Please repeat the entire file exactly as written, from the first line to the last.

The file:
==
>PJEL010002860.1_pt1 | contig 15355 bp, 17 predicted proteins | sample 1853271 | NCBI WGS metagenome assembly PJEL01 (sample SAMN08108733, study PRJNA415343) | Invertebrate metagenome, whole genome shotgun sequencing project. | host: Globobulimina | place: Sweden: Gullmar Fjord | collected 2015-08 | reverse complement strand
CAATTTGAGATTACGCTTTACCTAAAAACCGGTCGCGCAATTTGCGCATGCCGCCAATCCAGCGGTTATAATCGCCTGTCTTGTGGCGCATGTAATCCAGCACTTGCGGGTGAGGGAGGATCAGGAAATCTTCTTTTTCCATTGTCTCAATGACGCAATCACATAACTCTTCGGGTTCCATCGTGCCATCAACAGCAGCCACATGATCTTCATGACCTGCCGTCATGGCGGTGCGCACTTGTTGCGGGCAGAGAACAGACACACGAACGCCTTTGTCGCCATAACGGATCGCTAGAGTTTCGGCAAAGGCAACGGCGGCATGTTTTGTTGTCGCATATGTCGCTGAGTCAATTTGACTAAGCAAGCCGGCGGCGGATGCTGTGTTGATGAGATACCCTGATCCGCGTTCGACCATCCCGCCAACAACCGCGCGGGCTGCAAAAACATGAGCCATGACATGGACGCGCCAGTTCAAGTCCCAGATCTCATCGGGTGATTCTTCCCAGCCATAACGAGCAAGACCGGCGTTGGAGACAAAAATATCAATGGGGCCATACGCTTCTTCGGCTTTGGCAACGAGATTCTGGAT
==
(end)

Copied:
>PJEL010002860.1_pt1 | contig 15355 bp, 17 predicted proteins | sample 1853271 | NCBI WGS metagenome assembly PJEL01 (sample SAMN08108733, study PRJNA415343) | Invertebrate metagenome, whole genome shotgun sequencing project. | host: Globobulimina | place: Sweden: Gullmar Fjord | collected 2015-08 | reverse complement strand
CAATTTGAGATTACGCTTTACCTAAAAACCGGTCGCGCAATTTGCGCATGCCGCCAATCCAGCGGTTATAATCGCCTGTCTTGTGGCGCATGTAATCCAGCACTTGCGGGTGAGGGAGGATCAGGAAATCTTCTTTTTCCATTGTCTCAATGACGCAATCACATAACTCTTCGGGTTCCATCGTGCCATCAACAGCAGCCACATGATCTTCATGACCTGCCGTCATGGCGGTGCGCACTTGTTGCGGGCAGAGAACAGACACACGAACGCCTTTGTCGCCATAACGGATCGCTAGAGTTTCGGCAAAGGCAACGGCGGCATGTTTTGTTGTCGCATATGTCGCTGAGTCAATTTGACTAAGCAAGCCGGCGGCGGATGCTGTGTTGATGAGATACCCTGATCCGCGTTCGACCATCCCGCCAACAACCGCGCGGGCTGCAAAAACATGAGCCATGACATGGACGCGCCAGTTCAAGTCCCAGATCTCATCGGGTGATTCTTCCCAGCCATAACGAGCAAGACCGGCGTTGGAGACAAAAATATCAATGGGGCCATACGCTTCTTCGGCTTTGGCAACGAGATTCTGGAT